Author: Andrea L. Stanton
Publisher: SAGE Publications
Release Date: 2012-01-05
Genre: Social Science
In our age of globalization and multiculturalism, it has never been more important for Americans to understand and appreciate foreign cultures and how people live, love, and learn in areas of the world unfamiliar to most U.S. students and the general public. The four volumes in our cultural sociology reference encyclopedia take a step forward in this endeavor by presenting concise information on those regions likely to be most "foreign" to U.S. students: the Middle East, Asia, and Africa. The intent is to convey what daily life is like for people in these selected regions. It is hoped entries within these volumes will aid readers in efforts to understand the importance of cultural sociology, to appreciate the effects of cultural forces around the world, and to learn the history of countries and cultures within these important regions.
Ethnosensitive Dimensions of African Oral Literature: Igbo Perspectives is a collection of nineteen essays spanning all genres of African Oral literature, from the poetic genre to the rhetorical genre. Part One of the book is introductory, and includes three essays that are of a general kind, touching all aspects of the genres, while Part Two includes six essays concerned with the poetic genre. Part Three, made up of two essays and concern the prose genre while Part Four, of two essays, examines the drama genre. Part Five, made up of three essays, addresses the rhetorical genre, and Part Six has three essays that cut across all the genres. The contributions examine the implications of ethnocentric imperatives of oral literature in relation to nationalistic demands.
Author: Simon Okumba Miruka
Publisher: East African Publishers
Release Date: 2001-01
Genre: Literary Criticism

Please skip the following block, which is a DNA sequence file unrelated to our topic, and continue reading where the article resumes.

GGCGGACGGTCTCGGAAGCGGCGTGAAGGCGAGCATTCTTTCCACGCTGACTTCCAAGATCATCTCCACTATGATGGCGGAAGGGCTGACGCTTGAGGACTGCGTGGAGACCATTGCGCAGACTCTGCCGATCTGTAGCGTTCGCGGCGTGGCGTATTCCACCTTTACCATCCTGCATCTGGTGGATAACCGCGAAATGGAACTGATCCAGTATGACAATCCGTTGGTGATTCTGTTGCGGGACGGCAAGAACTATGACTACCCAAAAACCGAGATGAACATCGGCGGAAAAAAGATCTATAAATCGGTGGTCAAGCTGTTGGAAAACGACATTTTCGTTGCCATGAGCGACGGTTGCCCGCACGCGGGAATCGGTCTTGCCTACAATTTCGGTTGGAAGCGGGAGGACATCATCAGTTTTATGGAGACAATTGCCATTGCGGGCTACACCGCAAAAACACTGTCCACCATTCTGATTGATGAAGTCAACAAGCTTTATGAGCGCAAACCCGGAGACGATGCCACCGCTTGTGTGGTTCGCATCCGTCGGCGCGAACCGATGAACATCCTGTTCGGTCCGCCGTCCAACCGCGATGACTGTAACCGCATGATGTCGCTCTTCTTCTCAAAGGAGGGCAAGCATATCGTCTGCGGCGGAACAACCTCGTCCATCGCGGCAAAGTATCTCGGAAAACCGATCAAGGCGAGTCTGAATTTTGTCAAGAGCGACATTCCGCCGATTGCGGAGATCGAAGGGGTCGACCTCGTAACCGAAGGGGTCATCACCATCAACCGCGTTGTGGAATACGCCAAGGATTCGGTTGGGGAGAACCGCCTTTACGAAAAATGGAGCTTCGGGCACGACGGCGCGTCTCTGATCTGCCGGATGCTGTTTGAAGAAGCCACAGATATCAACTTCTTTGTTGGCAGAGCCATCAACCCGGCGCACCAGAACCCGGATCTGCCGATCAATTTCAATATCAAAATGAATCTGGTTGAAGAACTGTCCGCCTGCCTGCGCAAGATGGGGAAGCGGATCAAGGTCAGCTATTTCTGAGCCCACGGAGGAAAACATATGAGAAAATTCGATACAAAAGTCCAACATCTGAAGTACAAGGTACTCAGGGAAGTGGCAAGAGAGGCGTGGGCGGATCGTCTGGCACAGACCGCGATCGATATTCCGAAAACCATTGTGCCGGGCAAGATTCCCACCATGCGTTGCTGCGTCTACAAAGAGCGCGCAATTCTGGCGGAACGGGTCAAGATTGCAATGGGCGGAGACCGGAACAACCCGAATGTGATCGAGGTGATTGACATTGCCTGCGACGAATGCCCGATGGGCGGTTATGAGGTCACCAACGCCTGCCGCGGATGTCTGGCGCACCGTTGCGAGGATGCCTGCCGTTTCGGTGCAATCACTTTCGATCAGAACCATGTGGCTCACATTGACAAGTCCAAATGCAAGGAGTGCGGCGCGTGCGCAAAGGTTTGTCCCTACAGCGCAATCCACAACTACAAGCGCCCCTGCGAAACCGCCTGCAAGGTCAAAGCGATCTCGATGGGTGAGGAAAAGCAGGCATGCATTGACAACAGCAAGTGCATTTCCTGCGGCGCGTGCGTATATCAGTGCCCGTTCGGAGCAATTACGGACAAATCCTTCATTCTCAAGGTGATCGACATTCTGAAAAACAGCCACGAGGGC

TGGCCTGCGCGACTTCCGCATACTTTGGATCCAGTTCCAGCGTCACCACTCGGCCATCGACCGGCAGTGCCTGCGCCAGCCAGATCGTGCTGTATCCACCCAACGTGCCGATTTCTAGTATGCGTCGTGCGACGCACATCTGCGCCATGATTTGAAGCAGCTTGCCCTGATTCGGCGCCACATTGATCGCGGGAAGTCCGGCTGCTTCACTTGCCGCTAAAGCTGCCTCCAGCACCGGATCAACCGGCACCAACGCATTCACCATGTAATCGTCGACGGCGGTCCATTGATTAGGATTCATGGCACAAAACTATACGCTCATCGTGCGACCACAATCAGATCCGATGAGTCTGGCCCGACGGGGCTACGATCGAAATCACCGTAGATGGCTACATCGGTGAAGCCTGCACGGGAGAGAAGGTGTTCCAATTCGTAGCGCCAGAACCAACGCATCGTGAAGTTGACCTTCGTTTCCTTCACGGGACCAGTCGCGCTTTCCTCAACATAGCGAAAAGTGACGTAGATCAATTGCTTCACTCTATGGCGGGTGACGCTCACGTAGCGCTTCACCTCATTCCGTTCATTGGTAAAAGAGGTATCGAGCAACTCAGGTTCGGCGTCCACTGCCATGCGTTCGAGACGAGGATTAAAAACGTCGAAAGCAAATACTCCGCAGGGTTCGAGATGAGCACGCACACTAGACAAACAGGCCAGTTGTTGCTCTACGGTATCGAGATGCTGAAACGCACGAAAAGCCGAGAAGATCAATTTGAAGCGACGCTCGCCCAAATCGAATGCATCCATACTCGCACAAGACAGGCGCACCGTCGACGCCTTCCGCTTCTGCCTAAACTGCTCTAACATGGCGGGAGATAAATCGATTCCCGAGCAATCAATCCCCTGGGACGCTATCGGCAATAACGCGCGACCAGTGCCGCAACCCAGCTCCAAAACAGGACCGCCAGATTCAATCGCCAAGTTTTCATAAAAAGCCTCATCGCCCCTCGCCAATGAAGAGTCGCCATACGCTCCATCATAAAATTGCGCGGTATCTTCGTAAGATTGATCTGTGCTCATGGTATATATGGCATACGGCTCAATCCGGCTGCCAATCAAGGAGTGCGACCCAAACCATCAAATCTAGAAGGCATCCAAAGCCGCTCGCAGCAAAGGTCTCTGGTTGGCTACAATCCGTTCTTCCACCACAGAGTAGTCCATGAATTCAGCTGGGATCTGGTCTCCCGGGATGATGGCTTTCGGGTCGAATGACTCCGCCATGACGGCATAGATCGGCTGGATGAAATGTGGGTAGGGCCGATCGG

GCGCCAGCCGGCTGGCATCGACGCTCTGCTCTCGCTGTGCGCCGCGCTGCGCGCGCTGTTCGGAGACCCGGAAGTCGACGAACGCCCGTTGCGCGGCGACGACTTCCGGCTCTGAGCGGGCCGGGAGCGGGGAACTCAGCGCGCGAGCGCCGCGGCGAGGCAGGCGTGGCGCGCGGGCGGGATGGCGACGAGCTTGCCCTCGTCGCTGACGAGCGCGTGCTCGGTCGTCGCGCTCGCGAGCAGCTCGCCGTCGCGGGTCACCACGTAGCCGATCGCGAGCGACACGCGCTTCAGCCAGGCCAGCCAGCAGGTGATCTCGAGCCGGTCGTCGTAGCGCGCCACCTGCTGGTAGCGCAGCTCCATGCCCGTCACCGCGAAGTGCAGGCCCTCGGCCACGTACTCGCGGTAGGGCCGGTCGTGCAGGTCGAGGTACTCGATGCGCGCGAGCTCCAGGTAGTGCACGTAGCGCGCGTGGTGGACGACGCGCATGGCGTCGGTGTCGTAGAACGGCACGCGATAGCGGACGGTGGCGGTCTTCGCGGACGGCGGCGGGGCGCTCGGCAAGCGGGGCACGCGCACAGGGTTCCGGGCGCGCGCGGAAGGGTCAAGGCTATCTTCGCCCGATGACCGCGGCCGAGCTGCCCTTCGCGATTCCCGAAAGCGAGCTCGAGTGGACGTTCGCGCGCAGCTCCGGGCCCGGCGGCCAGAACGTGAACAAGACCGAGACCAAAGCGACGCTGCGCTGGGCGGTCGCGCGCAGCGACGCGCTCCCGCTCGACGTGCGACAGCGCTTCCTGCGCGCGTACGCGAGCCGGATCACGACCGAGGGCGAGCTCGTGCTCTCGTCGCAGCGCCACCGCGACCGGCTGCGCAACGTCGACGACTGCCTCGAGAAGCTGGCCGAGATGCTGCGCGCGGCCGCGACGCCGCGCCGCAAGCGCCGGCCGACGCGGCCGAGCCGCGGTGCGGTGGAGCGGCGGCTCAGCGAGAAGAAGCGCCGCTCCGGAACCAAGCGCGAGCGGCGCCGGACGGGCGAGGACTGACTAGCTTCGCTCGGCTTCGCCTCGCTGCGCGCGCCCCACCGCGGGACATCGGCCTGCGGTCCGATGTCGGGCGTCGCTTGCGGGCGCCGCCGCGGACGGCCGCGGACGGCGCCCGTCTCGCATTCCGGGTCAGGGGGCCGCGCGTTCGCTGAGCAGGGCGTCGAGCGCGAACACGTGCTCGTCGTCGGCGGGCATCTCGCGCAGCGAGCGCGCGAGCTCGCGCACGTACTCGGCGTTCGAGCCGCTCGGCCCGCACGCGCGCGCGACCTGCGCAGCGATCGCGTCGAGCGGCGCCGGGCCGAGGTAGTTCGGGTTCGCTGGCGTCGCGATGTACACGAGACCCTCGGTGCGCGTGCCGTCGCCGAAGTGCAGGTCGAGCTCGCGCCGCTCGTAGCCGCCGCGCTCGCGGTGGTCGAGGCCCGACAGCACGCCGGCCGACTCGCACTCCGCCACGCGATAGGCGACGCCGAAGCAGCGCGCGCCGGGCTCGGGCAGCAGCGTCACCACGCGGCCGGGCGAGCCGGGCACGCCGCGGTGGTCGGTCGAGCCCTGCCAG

This is the sixth title in a series of titles focussing on the oral literary tradition of various East African ethnic groups - the Maasai, the Embu and the Mbeere amongst others - published by EAEP. Okumba Miruka, particularly known for his contribution to oral literature in Kenya, sets out to contexualise his subject by first explaining about the Luo people and culture - from migratory patterns and economic activity to the concept of divinity, death, warfare and Luo cuisine and eating culture. He then approaches the oral literature of the Luo through the genres of riddles, proverbs, poetry and narratives. For each genre, he offers a general introduction, notes on style, convention, performance and social function, and a wide range of samples, or 'primary texts' with commentaries.
The first title of a new African literature series, this is a lively, accomplished collection of essays about modern African literature in French. It aims to address the need - of both the anglophone African and the non-African reader - for literary criticism of francophone literature in English, and thus bridge a prevailing, prohibitive lanaguage and cultural barrier. The collection covers a comprehensive range of genres - from the epic traditon and oral literature, to poetry and the modern novel. Its contributors are all specialists in French literature and African literature in French, and include for example the prominent Nigerian critic of feminist literature and feminism, Adule Adebayo. Subjects include: negritude poetry as a process of protest, revolt and reconciliation; the biographies and autobiographical novels of women writers and their comparative late arrival on the literary scene; and perspectives on the debate surrounding the tradition and status of the African novel.
This study of oral tradition in African literature is borne from the awareness that African verbal arts still survive in works of discerning writers and in the conscious exploration of its tropes, perspectives, philosophy and consciousness, its complementary realism, and ontology, for the delineation of authentic African response to memory, history and other possible comparisons with modern existence such as witnessed in recent developments of the African novel. In this series we have strived to adopt innovative and multilayered perspectives on orality or indigeneity and its manifestations on contemporary African and new literatures. These studies use multi-faceted theories of orality which discuss and deconstruct notions of history, truth-claims and identity-making, not excluding gender and genealogy (cultural and biological) studies in African contexts.
Author: John Conteh-Morgan
Publisher: Indiana University Press
Release Date: 2004
This title explores the diversity of the performing arts in Africa and the diaspora, from studies of major dramatic authors and formal literary dramas to improvisational theatre and popular video films.